The frontier against slavery: Western anti-Negro prejudice and the slavery extension controversy (Book Review). The Journal Of American History, 55139. Weare, W. B. (1979). The roots of black poverty: the Southern plantation economy after the Civil War (Book Review).
The Library of Congress. Born in Slavery: The Slavery Narratives from the Federal Writer’s Project, 1936-1938. Georgia Narratives. http://memory.loc.gov/ammem/snhtml/snhome.html. Mintz, Steven & Susan Kellogg, Domestic Revolutions: A Social History of American Family Life, (The Free Press, 1988) Shaw, Stephanie, Motherhood in Slavery.
African American slaves had three forms of resistance against slavery which were; escaping, day-to-days acts and rebellion against their masters. The major form of resistance the slaves used was by escaping. The Underground Railway was their main route for escape in the 1800,s and it helped them escape to the North. They ran away from their masters especially when they were to be punished, or to get relief from a heavy work load. The slaves escaped from their masters, and worked with each other on ways to overthrow slavery by becoming abolitionists.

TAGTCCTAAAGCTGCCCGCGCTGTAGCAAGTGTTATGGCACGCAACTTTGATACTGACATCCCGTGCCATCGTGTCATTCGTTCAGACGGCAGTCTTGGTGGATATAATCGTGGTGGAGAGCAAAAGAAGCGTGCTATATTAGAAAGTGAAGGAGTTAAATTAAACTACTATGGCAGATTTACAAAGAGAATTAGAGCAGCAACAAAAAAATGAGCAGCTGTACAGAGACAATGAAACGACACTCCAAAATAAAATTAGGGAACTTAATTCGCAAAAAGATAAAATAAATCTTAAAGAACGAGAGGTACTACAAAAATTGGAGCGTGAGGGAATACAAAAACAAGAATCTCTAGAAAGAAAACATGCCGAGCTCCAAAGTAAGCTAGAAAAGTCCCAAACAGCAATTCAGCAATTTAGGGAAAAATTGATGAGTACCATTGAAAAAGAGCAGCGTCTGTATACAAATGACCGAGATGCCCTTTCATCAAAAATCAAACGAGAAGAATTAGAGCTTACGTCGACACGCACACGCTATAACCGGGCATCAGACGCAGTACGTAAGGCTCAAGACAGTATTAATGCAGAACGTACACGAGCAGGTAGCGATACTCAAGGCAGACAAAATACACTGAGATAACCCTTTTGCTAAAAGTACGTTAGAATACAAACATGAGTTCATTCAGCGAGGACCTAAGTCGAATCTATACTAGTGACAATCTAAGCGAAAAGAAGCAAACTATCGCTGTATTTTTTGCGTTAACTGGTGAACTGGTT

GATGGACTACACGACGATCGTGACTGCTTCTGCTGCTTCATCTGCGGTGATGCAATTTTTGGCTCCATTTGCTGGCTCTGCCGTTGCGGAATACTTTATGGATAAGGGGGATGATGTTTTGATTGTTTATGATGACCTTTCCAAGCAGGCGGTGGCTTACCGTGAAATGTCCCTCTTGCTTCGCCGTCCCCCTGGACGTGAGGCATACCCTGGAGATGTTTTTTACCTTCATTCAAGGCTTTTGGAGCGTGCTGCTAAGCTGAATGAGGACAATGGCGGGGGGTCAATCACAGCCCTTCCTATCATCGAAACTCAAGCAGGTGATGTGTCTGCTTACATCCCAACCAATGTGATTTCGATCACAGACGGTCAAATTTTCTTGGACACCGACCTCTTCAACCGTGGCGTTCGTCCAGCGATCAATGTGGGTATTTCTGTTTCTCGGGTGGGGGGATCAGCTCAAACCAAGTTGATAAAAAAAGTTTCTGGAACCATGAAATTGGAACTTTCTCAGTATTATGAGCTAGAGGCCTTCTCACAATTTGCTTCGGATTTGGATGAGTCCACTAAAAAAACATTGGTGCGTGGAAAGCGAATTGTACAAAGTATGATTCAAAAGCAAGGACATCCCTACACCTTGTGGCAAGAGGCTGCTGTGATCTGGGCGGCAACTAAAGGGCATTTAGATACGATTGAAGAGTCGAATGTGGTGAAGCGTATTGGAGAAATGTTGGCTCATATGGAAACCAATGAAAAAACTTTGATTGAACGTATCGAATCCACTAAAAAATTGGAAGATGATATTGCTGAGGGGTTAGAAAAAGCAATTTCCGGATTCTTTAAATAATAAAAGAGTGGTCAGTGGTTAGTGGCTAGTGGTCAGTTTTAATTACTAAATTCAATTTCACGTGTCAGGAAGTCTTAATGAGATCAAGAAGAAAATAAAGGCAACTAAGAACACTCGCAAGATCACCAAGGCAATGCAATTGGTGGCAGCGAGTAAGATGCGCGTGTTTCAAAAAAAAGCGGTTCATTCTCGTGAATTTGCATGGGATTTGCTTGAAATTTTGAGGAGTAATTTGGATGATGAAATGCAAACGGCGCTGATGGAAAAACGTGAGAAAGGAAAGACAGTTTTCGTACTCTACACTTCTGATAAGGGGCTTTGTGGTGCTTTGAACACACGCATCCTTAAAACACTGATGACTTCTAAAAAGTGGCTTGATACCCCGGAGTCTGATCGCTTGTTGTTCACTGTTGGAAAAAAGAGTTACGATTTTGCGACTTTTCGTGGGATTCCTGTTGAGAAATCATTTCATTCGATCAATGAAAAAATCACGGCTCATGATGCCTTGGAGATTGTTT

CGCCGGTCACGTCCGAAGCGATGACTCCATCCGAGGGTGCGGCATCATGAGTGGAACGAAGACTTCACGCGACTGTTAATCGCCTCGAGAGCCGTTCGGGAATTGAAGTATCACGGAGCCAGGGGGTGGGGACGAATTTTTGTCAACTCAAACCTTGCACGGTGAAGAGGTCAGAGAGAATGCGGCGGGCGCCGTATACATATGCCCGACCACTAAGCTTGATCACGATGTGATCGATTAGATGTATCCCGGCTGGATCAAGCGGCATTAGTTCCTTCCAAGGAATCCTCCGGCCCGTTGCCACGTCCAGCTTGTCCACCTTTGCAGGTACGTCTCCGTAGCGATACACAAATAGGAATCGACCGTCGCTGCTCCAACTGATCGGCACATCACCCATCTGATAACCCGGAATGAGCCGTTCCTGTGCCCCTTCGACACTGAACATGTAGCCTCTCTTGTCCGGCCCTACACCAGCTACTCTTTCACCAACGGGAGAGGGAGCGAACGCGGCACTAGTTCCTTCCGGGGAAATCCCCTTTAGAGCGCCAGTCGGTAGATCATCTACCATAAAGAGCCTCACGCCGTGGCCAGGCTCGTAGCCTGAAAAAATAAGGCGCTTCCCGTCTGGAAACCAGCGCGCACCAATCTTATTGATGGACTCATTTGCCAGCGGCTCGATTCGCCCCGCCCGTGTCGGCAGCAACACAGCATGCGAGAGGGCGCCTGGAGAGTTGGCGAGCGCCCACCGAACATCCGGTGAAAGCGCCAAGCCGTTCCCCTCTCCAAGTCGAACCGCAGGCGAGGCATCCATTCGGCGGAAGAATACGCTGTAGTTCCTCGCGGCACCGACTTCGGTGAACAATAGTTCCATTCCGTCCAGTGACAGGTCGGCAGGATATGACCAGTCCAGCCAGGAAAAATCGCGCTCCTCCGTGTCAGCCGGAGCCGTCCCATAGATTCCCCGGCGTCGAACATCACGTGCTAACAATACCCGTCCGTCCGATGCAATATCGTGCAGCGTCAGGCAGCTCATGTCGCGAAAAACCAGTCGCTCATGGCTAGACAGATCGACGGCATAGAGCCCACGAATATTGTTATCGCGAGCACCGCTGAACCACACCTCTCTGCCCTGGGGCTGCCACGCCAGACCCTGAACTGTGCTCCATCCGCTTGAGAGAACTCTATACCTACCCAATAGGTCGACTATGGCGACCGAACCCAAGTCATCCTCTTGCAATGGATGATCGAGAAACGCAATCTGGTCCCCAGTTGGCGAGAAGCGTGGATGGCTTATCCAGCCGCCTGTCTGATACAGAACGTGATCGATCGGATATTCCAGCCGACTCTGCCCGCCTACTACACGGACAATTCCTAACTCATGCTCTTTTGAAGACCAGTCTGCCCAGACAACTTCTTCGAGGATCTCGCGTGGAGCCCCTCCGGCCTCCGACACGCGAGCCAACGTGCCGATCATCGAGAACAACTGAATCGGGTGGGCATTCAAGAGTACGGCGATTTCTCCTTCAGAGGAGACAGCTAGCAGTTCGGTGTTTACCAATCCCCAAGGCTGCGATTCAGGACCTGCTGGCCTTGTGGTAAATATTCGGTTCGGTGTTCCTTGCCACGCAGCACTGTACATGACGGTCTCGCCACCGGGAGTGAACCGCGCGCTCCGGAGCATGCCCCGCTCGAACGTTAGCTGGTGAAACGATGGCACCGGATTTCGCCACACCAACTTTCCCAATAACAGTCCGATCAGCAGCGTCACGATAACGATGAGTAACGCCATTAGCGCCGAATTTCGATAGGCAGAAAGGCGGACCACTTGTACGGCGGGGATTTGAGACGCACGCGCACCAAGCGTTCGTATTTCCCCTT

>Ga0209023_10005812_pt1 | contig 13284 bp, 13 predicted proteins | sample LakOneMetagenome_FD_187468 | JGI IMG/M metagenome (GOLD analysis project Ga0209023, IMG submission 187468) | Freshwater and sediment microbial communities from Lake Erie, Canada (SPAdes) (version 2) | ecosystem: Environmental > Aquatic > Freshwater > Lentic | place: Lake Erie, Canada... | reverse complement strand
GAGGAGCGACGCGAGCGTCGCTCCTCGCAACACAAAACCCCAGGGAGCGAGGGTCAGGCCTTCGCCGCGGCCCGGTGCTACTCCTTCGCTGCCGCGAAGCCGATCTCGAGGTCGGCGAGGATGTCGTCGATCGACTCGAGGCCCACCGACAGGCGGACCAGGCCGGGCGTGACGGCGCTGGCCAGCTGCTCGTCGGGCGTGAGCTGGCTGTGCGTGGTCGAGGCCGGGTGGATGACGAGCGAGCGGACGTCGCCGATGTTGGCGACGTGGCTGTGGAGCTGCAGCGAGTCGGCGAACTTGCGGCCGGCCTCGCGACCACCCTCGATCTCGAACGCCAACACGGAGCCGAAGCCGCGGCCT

Douglass' mentor, William Lloyd Garrison, and Wendell Phil... ... middle of paper ... ...arrative of the Life of Frederick Douglass, An American Slave. Boston: Anti-Slavery Office, 1845. Henry Louis Gates, ed. The Classic Slave Narratives. New York: Mentor, 1987.
Douglas, Fredrick. Narrative of the Life of Fredrick Douglas, An American Slave . New York: Penguin Classics, 1986. "Underground Railroad." World Book Encyclopedia .
Retrieved March 4, 2014, from http://discoveringbristol.org.uk/slavery/routes/from-africa-to-america/atlantic-crossing/middle-passage/ Study & Research African Slave Ships. (n.d.). BookRags. Retrieved March 4, 2014, from http://www.bookrags.com/history/african-slave-ships/07.html Understanding Slavery Initiative. (n.d.).Understanding Slavery Initiative.
Staudenraus: The African Colonization Movement, 1816-1865. New York, NY, 1961 C. Peter Riply at el. : African American Voices on Race, Slavery, and Emnancipation. The University of North Carolina Press, Chapel Hill & London, 1993, pp15-37. Carter G. Woodson: Negro Orators ansd Their Orations (New York, NY, 1925) and The Mind of the Negro (Washington, DC., 1926).